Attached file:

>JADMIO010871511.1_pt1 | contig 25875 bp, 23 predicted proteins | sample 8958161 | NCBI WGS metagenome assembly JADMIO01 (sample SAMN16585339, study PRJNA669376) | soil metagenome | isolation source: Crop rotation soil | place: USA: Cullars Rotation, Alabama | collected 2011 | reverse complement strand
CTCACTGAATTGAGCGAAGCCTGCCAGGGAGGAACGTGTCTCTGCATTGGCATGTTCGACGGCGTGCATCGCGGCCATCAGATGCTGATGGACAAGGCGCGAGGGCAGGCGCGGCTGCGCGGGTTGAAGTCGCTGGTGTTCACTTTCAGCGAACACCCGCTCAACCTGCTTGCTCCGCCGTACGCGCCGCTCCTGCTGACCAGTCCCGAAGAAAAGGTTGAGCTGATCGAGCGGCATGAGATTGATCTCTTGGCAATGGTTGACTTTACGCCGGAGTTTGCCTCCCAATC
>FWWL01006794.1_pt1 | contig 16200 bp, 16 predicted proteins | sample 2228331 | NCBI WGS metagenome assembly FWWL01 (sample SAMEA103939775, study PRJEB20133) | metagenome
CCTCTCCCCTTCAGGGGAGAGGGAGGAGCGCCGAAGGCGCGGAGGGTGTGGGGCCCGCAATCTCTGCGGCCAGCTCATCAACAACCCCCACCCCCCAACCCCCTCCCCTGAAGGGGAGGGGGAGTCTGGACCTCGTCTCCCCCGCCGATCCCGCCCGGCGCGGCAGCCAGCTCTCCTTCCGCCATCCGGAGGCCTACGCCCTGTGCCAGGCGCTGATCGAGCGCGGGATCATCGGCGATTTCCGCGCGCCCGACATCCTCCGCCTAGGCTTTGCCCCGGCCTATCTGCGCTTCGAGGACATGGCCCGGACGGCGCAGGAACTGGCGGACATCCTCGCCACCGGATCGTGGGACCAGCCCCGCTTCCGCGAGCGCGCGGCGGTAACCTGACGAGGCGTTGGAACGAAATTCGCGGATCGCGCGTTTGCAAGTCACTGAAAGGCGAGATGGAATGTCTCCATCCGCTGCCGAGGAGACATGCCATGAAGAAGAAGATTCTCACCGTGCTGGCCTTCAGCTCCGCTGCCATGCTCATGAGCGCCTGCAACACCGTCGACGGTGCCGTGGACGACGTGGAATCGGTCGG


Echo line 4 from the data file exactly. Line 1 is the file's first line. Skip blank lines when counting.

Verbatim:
CCTCTCCCCTTCAGGGGAGAGGGAGGAGCGCCGAAGGCGCGGAGGGTGTGGGGCCCGCAATCTCTGCGGCCAGCTCATCAACAACCCCCACCCCCCAACCCCCTCCCCTGAAGGGGAGGGGGAGTCTGGACCTCGTCTCCCCCGCCGATCCCGCCCGGCGCGGCAGCCAGCTCTCCTTCCGCCATCCGGAGGCCTACGCCCTGTGCCAGGCGCTGATCGAGCGCGGGATCATCGGCGATTTCCGCGCGCCCGACATCCTCCGCCTAGGCTTTGCCCCGGCCTATCTGCGCTTCGAGGACATGGCCCGGACGGCGCAGGAACTGGCGGACATCCTCGCCACCGGATCGTGGGACCAGCCCCGCTTCCGCGAGCGCGCGGCGGTAACCTGACGAGGCGTTGGAACGAAATTCGCGGATCGCGCGTTTGCAAGTCACTGAAAGGCGAGATGGAATGTCTCCATCCGCTGCCGAGGAGACATGCCATGAAGAAGAAGATTCTCACCGTGCTGGCCTTCAGCTCCGCTGCCATGCTCATGAGCGCCTGCAACACCGTCGACGGTGCCGTGGACGACGTGGAATCGGTCGG